- risperidone (Risperidone)
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Some non-medical treatments can help manage symptoms of schizophrenia. Typically, healthcare professionals recommend complementary therapies alongside traditional medications.
- Diet: A review from 2018 states how certain vitamins and minerals can help reduce many different symptoms of schizophrenia. As people with schizophrenia may often find it difficult to care for themselves and have a balanced diet, they are more likely to become deficient in certain nutrients. Certain vitamins can help with this, including:
- folic acid
- vitamin C
- vitamin B
- vitamin D
- vitamin E
- Cognitive behavioral therapy (CBT): CBT helps people with schizophrenia to identify challenging behaviors, and learn how to manage them through developing new coping strategies.
- Yoga therapy: Yoga therapy can be used in addition to medication and can be effective in helping reduce mood changes and cognitive symptoms of schizophrenia. Researchers believe it could help increase the amount of the calming hormone, oxytocin, in your brain.
As schizophrenia has a genetic component to its development, it can be difficult to prevent it. On the other hand, having a family history of schizophrenia does not mean you will go on to get it.
According to research from 2018, taking part in treatment early on in your diagnosis of schizophrenia can improve your overall health outcomes. This is especially important within the first 5 years of your first episode. This is because most changes to your brain from schizophrenia happen during this time.
Following the treatment plan that your doctor suggests will reduce your symptoms and frequency of episodes. Complementary therapies and activities like yoga and physical activity can also help.
Diagnoses of schizophrenia can begin with speaking with a healthcare professional, such as a psychiatrist. There is no single test used to determine if you have schizophrenia.
At your appointment, you should expect to answer questions about your medical history, your family’s medical history, and your current state of mental health.
A healthcare professional will likely perform the following tests:
Symptoms of schizophrenia can be similar to the effects of certain drugs and mirror symptoms of other mental health conditions. So it is important to be open and honest about your lifestyle and any substance use if relevant.
To receive a diagnosis of schizophrenia, you need to experience at least two of the following symptoms for at least a month:
- disorganized speech or behavior
Your family history and genetic makeup are the most significant indicators for developing schizophrenia.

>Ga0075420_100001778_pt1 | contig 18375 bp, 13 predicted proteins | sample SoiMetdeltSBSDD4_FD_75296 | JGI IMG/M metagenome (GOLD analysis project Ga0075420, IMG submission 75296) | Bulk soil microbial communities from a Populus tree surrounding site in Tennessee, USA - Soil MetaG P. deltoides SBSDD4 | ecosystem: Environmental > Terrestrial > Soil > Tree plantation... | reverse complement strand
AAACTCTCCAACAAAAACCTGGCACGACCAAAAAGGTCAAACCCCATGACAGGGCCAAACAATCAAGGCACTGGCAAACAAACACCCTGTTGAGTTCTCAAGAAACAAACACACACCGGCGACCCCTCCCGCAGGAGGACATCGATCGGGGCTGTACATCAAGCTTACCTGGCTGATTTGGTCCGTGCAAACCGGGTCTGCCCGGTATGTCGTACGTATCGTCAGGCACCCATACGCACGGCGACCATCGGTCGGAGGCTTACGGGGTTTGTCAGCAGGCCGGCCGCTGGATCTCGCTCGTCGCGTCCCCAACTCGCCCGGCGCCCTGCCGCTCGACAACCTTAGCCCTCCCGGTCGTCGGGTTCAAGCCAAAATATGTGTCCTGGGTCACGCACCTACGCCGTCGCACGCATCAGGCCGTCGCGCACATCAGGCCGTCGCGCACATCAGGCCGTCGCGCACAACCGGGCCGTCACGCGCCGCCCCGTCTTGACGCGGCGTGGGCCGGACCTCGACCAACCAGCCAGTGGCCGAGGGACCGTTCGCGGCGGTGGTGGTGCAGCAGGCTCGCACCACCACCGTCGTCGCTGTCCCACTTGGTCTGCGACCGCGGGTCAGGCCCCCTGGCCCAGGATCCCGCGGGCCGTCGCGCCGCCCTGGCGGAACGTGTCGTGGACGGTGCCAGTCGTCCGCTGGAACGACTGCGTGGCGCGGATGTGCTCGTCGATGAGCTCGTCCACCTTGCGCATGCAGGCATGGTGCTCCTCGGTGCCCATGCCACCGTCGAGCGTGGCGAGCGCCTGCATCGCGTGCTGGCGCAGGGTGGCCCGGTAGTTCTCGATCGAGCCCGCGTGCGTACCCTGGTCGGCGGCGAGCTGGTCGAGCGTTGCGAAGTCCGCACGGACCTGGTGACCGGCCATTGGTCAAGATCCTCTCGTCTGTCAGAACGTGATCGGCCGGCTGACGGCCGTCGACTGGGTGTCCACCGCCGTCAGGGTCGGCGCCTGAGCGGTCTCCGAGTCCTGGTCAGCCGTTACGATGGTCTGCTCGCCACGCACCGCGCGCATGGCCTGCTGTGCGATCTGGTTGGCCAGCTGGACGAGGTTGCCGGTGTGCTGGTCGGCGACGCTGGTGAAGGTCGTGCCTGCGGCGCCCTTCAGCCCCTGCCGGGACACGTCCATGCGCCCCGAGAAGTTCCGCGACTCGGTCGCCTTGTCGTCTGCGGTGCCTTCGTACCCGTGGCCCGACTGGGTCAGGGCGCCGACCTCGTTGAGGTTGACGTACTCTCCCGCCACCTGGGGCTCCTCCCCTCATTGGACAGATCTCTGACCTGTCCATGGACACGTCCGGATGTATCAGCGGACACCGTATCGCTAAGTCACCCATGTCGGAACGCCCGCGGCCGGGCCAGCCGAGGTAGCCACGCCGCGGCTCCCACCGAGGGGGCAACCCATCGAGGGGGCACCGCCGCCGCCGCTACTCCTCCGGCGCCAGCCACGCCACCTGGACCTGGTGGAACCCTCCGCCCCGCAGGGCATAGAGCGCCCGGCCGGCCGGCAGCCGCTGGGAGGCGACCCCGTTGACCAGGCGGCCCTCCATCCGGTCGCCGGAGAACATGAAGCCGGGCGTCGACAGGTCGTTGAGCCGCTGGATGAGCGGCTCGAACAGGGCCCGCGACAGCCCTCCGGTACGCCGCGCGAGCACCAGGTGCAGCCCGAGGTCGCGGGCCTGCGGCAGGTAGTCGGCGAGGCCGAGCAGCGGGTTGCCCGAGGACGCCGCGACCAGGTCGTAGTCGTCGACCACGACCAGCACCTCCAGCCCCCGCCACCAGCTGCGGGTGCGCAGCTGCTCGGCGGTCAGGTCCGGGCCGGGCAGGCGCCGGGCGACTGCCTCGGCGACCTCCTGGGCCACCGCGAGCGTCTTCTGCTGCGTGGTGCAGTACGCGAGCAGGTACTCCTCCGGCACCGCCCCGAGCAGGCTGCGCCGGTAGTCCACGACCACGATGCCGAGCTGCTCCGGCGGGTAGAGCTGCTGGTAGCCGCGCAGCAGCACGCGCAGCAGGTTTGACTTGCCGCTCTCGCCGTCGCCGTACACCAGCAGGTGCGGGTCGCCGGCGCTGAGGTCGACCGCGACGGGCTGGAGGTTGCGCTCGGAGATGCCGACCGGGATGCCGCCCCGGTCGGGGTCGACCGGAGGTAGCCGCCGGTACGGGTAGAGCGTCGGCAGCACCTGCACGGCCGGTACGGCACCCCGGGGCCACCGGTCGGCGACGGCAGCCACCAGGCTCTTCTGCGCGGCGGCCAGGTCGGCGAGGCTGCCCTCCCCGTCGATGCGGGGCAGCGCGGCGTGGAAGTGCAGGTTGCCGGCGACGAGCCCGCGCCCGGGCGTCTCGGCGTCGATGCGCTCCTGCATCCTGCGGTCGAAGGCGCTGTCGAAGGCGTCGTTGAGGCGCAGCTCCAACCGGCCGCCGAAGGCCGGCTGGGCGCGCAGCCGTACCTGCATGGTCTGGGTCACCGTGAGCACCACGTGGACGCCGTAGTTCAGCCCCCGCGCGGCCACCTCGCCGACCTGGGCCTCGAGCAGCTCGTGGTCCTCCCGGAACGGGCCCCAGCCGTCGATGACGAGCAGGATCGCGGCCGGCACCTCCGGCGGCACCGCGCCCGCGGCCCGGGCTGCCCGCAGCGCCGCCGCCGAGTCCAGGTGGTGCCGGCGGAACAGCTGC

However, your environment and lifestyle may have some influence on people who are genetically predisposed to develop the condition. For example, the following may trigger specific symptoms:
- high stress
- substance use
- viral infections
Schizophrenia is a chronic condition that can seriously affect your day-to-day life if you do not receive proper treatment. In severe cases, it can cause you to socially isolate and lose track of your reality because of sensory hallucinations.
Sticking to your personal treatment plan, and going for regular check-ups with a psychiatrist will help you manage your symptoms.
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- Anderson K, et al. (2018). Effectiveness of early psychosis intervention: Comparison of service users and nonusers in population-based health administrative data. https://pubmed.ncbi.nlm.nih.gov/29495897/
- Cheslack-Postava K, et al. (2022). Prenatal infection and schizophrenia: A decade of further progress. https://www.sciencedirect.com/science/article/abs/pii/S0920996421001742
- Ganguly P, et al. (2018). Holistic management of schizophrenia symptoms using pharmacological and non-pharmacological treatment. https://www.frontiersin.org/articles/10.3389/fpubh.2018.00166/full
- McCutcheon R, et al. (2023). Cognitive impairment in schizophrenia: Aetiology, pathophysiology, and treatment. https://www.nature.com/articles/s41380-023-01949-9
- Patel K, et al. (2014). Schizophrenia: Overview and treatment options. https://www.ncbi.nlm.nih.gov/pmc/articles/PMC4159061/
- Presta V, et al. (2021). Posture and gait in the early course of schizophrenia. https://www.ncbi.nlm.nih.gov/pmc/articles/PMC7815098/
- Schizophrenia. (2022). https://www.who.int/news-room/fact-sheets/detail/schizophrenia
- Schizophrenia. (2023). https://www.nimh.nih.gov/health/topics/schizophrenia
- Schizophrenia’s strongest known genetic risk deconstructed. (2016). https://www.nih.gov/news-events/news-releases/schizophrenias-strongest-known-genetic-risk-deconstructed
- What is schizophrenia? (2020). https://www.psychiatry.org/patients-families/schizophrenia/what-is-schizophrenia